The criticism heaped on a six-member school police force in Uvalde, Tex., after its response to a mass shooter this spring has drawn attention to a ubiquitous American institution: the tiny police department.

While supporters of such agencies say they provide a personal touch that bigger police departments can’t match, critics say they often lack the training, expertise and accountability expected in today’s world of heavily armed criminals and heightened scrutiny of officers.

In Uvalde, it took more than an hour after the first officers arrived for law enforcement to enter the classroom and kill a gunman who fatally shot 19 children and two teachers. The chief of the school police force has borne the brunt of the blame, though larger agencies are also being strongly criticized. Police departments with fewer than 10 officers have also made headlines in Pennsylvania, Maryland and elsewhere in recent years for hiring and misconduct issues.

As the nation wrestles with what policing should look like in the 21st century, many question whether these smallest of police departments — which function in nearly every state, employ more than 20,000 officers nationwide and provide the first line of defense for millions of Americans — can adequately carry out their mission. Officials in some states have pushed to consolidate the smallest departments into larger, neighboring agencies, often triggering opposition.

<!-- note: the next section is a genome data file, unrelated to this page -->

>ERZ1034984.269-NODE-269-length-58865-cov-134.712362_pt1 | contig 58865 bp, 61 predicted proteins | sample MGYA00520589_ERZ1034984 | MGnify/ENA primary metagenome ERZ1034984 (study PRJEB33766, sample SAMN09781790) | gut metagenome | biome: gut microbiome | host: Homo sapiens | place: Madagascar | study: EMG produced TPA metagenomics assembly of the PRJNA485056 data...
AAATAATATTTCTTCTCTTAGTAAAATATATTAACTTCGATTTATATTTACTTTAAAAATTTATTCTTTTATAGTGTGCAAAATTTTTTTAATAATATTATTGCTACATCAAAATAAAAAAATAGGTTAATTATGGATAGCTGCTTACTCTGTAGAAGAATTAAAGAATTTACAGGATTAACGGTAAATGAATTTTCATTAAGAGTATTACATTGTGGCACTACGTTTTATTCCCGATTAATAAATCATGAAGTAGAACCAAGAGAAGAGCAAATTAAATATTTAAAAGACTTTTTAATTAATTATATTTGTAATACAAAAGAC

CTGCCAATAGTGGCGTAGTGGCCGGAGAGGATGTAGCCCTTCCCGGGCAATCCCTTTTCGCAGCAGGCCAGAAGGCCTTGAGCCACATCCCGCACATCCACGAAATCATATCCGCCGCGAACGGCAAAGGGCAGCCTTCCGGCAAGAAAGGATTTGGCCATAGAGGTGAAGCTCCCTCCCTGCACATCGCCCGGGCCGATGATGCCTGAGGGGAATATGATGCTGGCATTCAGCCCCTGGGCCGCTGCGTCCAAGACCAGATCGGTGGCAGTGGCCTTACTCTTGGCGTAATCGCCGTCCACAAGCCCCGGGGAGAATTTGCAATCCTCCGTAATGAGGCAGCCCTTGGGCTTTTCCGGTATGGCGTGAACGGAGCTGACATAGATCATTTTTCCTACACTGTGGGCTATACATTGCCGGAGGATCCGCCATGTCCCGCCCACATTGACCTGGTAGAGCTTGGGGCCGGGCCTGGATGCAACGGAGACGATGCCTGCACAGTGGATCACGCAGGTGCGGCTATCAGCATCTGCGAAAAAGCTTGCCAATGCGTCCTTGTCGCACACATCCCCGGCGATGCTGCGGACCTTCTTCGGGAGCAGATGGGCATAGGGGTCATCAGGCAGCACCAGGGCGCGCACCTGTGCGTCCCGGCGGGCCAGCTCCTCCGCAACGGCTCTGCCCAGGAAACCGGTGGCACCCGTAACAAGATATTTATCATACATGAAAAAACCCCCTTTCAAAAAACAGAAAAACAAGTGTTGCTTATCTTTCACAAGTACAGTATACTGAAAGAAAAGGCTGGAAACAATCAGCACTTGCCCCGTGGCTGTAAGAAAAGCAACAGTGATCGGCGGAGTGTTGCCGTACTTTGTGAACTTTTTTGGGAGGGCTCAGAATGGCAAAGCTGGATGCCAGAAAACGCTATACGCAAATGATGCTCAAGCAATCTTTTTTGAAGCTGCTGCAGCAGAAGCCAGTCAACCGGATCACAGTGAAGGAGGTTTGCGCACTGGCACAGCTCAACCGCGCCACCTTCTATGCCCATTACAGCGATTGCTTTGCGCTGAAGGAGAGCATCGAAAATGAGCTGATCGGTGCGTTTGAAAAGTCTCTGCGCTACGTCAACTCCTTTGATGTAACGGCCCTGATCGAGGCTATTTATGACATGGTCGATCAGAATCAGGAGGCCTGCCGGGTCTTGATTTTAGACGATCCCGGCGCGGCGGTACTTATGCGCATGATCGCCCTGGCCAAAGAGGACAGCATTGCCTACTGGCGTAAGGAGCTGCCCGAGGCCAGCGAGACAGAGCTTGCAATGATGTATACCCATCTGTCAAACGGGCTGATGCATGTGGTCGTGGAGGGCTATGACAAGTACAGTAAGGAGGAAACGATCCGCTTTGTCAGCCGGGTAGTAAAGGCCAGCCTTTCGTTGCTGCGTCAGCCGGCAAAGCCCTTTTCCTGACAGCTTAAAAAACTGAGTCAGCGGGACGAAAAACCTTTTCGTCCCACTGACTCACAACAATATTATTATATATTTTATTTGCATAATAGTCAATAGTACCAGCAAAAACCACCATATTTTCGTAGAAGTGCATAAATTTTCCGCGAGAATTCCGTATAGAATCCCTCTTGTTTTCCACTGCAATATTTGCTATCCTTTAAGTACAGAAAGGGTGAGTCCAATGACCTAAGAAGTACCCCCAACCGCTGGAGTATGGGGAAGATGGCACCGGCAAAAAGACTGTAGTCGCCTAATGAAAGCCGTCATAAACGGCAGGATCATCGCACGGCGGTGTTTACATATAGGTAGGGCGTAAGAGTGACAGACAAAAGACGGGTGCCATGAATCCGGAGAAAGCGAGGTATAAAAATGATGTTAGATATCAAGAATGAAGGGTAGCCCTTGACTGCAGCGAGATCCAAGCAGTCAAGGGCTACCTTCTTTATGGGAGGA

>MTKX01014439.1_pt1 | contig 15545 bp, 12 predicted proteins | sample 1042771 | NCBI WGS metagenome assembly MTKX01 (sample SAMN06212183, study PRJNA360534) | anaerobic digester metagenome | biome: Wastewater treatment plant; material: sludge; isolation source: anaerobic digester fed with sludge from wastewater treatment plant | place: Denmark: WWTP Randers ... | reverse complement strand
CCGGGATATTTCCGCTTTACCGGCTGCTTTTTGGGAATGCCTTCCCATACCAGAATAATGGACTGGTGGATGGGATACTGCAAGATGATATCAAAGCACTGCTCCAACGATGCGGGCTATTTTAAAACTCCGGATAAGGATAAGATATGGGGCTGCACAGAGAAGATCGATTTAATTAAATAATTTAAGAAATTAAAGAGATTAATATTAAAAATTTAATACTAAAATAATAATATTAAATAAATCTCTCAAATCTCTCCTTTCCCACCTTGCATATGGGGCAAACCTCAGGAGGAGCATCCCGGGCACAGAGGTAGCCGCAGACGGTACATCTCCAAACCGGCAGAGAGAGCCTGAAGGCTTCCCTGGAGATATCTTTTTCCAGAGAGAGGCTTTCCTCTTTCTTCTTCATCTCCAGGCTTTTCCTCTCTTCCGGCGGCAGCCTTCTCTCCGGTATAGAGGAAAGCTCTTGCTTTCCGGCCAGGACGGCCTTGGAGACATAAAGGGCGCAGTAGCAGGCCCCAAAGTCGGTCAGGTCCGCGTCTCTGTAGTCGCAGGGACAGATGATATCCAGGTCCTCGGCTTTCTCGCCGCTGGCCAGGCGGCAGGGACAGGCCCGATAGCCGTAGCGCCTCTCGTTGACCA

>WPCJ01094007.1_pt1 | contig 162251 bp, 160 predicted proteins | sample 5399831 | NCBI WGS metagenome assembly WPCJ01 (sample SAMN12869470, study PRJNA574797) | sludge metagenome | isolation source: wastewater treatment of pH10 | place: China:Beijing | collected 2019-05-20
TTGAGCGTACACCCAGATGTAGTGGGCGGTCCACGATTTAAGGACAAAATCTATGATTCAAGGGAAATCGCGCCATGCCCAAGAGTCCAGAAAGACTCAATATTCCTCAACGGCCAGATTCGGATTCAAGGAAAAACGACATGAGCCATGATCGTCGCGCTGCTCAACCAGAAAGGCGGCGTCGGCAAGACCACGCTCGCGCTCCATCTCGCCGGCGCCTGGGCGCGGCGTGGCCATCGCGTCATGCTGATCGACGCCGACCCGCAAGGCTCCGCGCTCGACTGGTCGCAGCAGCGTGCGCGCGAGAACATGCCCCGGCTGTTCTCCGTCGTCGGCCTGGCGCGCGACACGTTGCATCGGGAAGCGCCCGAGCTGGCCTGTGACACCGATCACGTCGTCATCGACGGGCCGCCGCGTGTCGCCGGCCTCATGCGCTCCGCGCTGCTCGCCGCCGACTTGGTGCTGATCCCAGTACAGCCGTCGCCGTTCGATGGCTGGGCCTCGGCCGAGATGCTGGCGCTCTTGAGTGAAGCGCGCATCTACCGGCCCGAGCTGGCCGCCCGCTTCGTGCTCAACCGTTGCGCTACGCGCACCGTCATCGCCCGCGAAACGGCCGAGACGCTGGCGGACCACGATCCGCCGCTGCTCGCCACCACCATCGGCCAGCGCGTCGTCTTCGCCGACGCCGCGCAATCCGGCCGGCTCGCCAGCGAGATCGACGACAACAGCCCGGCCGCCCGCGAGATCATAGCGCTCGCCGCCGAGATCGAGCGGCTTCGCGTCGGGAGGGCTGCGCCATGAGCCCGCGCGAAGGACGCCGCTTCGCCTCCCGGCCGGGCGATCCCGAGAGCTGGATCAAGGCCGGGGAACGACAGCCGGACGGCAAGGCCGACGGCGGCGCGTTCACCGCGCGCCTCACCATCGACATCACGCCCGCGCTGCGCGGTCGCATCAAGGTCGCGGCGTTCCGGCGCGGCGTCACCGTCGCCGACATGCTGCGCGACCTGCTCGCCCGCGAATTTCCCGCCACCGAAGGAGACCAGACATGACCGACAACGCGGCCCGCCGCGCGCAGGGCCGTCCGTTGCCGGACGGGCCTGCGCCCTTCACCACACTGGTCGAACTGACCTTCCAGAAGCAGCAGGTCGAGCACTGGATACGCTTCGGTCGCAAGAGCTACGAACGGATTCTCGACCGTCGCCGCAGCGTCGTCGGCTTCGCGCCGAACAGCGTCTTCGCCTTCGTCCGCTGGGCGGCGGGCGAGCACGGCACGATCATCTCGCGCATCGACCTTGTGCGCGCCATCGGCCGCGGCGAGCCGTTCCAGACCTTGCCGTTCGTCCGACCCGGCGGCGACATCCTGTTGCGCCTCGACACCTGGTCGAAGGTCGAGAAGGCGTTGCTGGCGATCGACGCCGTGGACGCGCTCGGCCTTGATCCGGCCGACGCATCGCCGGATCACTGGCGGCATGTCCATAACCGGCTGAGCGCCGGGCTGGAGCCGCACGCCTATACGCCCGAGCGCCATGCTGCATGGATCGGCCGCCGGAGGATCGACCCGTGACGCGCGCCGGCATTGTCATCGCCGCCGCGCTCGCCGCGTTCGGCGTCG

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“The only reason they exist is because of politics, and they provide jobs for some individuals,” said Charles A. McClelland Jr., who led the Houston Police Department from 2010 to 2016. “Uvalde is a perfect example of what’s wrong with the disjointed law enforcement jurisdictions we have in this country. Even though it happened in Texas, it can happen anywhere.”

‘Dedication to service’

Agencies with fewer than 10 officers make up nearly half the nation’s more than 12,200 local departments, a 2016 federal survey found. In many cases, these agencies have sprung up and evolved alongside the towns and communities they serve.

“These agencies literally define community-oriented policing,” said Sean Marschke, who is chief of the 15-officer Sturtevant Police Department in Wisconsin and represents agencies with 15 or fewer officers on the board of the International Association of Chiefs of Police.

“Many of these chiefs are the Little League coach. They also serve on the volunteer fire department. … So there’s this dedication to service and really knowing the people that you’re serving in those communities by first name.”

It’s difficult or impossible, however, for these departments to match the resources of bigger ones — resources that go into things like training, communications systems, body cameras and professional standards units.

McClelland said officers in many of Texas’s smallest agencies receive only the state minimum of 40 hours of ongoing training every two years, while those at bigger agencies often far exceed that. “The state requirements are very minimal, and it’s not adequate,” he said.